Table 4 Products

Table 4 Products


(sample pages)

It has been well documented that in the investigation of patients suspected to suffer from contact dermatitis, the testing of their own (contact) products is necessary and highly valuable. Unfortunately, knowledge in this field is often minimal and profound mistakes are made. For example, concentrated biocides or plastic monomers are applied under occlusion in undiluted form causing bullous and ulcerative lesions and possibly active sensitization (‘patch test sensitization’). On the other hand, products may be diluted too much or in an inappropriate vehicle resulting in false-negative reactions (8).
Tables 4.1 – 4.7 provide alphabetical listings of certain categories of products for which test recommendations have been recorded. As irritant reactions occur frequently, it is often advisable to test with several dilutions. When positive reactions are obtained, control tests should be performed, preferably on 20 controls or more. False-negative reactions also occur frequently, especially when a product has to be diluted for testing in order to avoid irritant reactions (e.g. soap, shampoo). Table 4.8 lists a number of products which should not be patch tested because of the (possible) risks involved, such as damage to the skin, systemic toxicity or patch test sensitization (8).
In the recommendations, it is often advised to test materials with the ‘semi-open test’ first. In this test, minute amounts of liquid products or products diluted with liquids are applied with a cotton swab on an area (1cm2) of the skin, allowed to dry completely and then covered with acrylate tape. The tape is removed after 2 days and read as ordinary patch tests (8,15).
For more information on testing patients’ own products the reader is advised to read the relevant chapters in refs 8 and 15. Much of the information in this chapter has been derived from these sources.

The abbreviations used for the vehicles are as follows:

acet = acetone
alc = alcohol 70%
MEK = methyl ethyl ketone
oo = olive oil
pet = petrolatum



Solid materials, general (8,15)

Solid materials can be tested ‘as is’, placing scrapings or cut pieces in the test chamber, or they can be applied on acrylic tape, thus avoiding pressure effects (possibly leading to false-positive reactions). The use of ultrasonic bath extracts is an alternative to testing solid materials. Small pieces of the material are placed in water or organic solvent (alcohol, acetone, ether, or water), and extracted in an ultrasonic cleaner device, and finally filtered. Patch testing with thin-layer chromatograms can be valuable for products such as textiles, plastics, food, plants, perfumes, drugs, and grease (964). Suitable extraction vehicles for certain solid materials are as follows:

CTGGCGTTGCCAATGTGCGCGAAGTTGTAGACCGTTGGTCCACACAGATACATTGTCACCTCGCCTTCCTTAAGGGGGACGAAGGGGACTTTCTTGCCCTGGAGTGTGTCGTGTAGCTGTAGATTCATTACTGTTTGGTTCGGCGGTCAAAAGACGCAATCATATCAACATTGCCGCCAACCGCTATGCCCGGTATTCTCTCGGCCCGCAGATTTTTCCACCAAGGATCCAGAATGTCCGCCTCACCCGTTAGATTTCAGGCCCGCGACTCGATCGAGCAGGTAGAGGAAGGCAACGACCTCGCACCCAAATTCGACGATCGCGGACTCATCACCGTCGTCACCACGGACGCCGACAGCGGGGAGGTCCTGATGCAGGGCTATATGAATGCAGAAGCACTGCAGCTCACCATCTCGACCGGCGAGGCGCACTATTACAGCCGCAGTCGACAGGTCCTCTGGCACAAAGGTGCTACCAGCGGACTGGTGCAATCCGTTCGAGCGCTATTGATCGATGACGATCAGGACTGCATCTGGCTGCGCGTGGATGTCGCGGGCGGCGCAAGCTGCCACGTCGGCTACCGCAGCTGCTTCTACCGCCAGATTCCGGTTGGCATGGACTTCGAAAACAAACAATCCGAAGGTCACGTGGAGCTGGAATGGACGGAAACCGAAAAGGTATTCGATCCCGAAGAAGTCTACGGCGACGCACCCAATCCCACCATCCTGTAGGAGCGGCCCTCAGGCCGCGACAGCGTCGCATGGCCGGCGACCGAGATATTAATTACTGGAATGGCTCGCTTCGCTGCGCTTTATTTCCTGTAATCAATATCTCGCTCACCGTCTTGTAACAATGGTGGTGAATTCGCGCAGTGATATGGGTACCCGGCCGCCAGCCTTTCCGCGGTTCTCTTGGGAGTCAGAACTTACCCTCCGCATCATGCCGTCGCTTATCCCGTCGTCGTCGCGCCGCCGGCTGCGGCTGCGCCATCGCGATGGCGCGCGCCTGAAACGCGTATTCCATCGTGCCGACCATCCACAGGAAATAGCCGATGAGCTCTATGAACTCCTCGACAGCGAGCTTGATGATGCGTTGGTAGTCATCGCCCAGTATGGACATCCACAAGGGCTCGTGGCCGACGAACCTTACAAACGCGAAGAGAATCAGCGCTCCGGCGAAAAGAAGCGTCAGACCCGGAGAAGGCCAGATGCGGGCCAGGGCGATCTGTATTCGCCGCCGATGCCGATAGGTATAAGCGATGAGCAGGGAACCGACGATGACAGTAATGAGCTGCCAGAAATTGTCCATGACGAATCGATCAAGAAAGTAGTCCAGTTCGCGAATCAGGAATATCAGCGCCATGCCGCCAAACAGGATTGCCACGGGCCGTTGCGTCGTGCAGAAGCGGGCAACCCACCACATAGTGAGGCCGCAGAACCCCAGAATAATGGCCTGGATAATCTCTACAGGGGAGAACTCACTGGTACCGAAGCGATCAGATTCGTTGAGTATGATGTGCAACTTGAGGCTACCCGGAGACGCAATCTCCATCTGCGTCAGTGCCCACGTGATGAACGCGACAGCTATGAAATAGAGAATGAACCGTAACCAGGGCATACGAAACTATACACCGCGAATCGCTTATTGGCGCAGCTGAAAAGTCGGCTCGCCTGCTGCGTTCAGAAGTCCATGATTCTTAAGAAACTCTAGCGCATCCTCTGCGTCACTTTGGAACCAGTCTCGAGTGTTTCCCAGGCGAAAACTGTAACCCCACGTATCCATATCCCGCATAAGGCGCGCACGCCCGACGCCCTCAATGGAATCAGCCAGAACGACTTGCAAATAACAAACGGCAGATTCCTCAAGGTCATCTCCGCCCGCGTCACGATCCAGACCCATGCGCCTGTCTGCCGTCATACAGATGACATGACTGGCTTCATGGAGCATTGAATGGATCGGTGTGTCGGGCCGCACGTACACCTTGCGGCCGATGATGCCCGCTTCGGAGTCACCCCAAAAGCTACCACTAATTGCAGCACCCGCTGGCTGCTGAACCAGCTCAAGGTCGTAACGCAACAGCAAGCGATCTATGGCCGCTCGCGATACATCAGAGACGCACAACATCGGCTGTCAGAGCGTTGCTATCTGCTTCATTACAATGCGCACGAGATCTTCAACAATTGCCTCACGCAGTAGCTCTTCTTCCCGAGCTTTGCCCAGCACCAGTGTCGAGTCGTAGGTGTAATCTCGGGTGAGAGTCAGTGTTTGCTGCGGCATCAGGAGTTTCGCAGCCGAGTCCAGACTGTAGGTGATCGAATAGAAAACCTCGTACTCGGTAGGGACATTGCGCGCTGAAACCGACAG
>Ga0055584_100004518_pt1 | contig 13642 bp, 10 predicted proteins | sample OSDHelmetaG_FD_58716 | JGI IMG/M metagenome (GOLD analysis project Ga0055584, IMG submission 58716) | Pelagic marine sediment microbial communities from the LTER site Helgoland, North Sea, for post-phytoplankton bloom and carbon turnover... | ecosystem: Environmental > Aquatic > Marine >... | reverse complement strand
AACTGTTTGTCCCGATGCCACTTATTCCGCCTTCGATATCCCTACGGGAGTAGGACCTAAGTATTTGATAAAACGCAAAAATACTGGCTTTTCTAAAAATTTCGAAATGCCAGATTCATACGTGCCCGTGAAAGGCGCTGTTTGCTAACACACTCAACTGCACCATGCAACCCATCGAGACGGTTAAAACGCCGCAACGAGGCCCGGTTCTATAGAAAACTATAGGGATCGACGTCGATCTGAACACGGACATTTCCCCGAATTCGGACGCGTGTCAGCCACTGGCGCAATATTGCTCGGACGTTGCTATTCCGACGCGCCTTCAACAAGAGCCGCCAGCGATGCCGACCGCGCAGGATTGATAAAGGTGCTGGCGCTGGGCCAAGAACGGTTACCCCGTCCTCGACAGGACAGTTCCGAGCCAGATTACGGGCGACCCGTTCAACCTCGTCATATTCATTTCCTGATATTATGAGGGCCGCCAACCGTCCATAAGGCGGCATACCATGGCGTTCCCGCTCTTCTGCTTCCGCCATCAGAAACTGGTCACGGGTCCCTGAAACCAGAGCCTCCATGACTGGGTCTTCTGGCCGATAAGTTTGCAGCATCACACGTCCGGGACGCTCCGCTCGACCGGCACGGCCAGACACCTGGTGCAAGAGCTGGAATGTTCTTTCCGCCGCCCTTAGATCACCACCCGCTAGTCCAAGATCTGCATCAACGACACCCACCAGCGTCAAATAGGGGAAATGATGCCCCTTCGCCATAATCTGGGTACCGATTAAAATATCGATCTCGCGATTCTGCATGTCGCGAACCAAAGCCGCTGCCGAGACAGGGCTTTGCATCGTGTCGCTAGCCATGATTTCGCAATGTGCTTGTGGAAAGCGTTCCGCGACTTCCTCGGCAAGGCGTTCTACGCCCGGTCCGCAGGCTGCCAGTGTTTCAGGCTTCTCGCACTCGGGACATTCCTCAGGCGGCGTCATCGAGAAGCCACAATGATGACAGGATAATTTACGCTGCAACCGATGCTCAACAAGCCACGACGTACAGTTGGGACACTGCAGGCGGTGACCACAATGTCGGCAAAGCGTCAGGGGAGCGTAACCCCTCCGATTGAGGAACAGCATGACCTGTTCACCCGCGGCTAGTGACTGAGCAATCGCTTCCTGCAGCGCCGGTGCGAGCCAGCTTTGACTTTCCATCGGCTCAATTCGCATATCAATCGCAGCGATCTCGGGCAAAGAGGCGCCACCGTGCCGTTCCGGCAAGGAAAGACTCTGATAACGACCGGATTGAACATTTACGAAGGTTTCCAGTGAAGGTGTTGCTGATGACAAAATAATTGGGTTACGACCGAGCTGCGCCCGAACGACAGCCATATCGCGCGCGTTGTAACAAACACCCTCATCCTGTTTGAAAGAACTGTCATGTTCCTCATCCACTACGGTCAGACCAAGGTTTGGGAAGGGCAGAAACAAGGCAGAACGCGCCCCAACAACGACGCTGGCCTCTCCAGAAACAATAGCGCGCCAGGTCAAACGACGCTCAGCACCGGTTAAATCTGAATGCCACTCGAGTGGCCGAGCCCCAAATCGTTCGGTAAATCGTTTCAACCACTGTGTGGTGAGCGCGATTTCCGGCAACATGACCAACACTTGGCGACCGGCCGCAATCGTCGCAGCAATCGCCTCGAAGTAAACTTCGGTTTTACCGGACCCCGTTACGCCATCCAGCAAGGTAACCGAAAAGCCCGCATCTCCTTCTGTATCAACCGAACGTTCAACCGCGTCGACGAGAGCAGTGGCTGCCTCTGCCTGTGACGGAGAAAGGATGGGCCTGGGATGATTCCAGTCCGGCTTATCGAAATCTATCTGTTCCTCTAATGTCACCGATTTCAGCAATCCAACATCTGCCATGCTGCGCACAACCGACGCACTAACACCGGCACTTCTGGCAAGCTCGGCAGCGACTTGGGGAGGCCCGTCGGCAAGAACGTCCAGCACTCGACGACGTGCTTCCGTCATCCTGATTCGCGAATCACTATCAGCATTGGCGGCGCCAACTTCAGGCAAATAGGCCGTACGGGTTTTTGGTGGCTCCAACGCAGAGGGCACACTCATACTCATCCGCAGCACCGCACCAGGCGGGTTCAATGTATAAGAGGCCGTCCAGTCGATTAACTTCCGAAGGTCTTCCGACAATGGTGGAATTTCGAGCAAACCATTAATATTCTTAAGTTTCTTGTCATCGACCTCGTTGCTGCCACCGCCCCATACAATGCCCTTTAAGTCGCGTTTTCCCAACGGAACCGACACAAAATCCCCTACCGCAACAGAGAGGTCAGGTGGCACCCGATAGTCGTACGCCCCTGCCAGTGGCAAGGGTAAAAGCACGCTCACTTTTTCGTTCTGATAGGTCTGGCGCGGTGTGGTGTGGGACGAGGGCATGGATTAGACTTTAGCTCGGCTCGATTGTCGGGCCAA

Paper alcohol
Plants and wood dusts alcohol, ether, acetone, aqua
Plastic materials acetone
Rubber materials acetone or aqua
Textiles alcohol


Solid materials, specific

Carbon paper as is (6), wetted with acetone (1,2)
Car steering wheel scrapings, as is (1)
Film, (un)developed as is (10)
Latex as is (6), after evaporation of irritant solvent (1)
Leather pieces from the inside and outside , dry and moistened with saline or water (15); test with extracts (1,2); ultrasonic bath extract (15)
Match as is (6)
Match box striking surface, as is (6)
Metal do not test (rough particles) (2)
Photographic paper as is (1,2)
Rubber objects as is and extracts (1,6)
Spectacles scrapings (6); solution of scrapings in acetone (1)
Vinyl films as is (6)



The European Society of Contact Dermatitis advises to test rinse-off cosmetics 1-10% aqua , ‘depending on the formulation’ (964, no further explanation provided).

Antiperspirant as is
Bath products, foaming 1% aqua (7); 0.1% aqua (8)
Bleaching creams as is (8)
Depilatories as is, open test (6); as is, semi-open test first (8); thioglycolate 1% pet (7)
Eye cream as is
Eyeliner as is (8)
Eye shadow as is (8)
Face cream as is
Face powder as is (8)
Foundation as is (8)
Fragranced products: allow to dry
 – After-shave lotion as is
 – Deodorants as is; often false-negative, perform ROAT
– Eau de cologne as is
– Feminine hygiene spray as is
          – Perfume as is (1,8), open and closed (6); as is and 10% alc (2); photopatch test if clinical findings suggest actinic dermatitis
          – Toilet water as is
Hair bleach the ingredients separately (7) and ammonium persulfate (7)
Hair cream as is
Hair dye preparation always perform a semi-open test first: 5 drops dye and 5 drops oxidizing agent; if negative after 48 hours, closed patch test with 2% (8); 10% pet (2); 10% aqua (5); 2% aqua (7)
Hair gel as is, semi-open test first (8)
Hair lacquer as is, dried, open test (6)
Hair lotion as is and 50% oo (1); as is and 50% alc (1,2); as is (5); as is, open test (6)
Hair spray as is, dried, open test (6,8)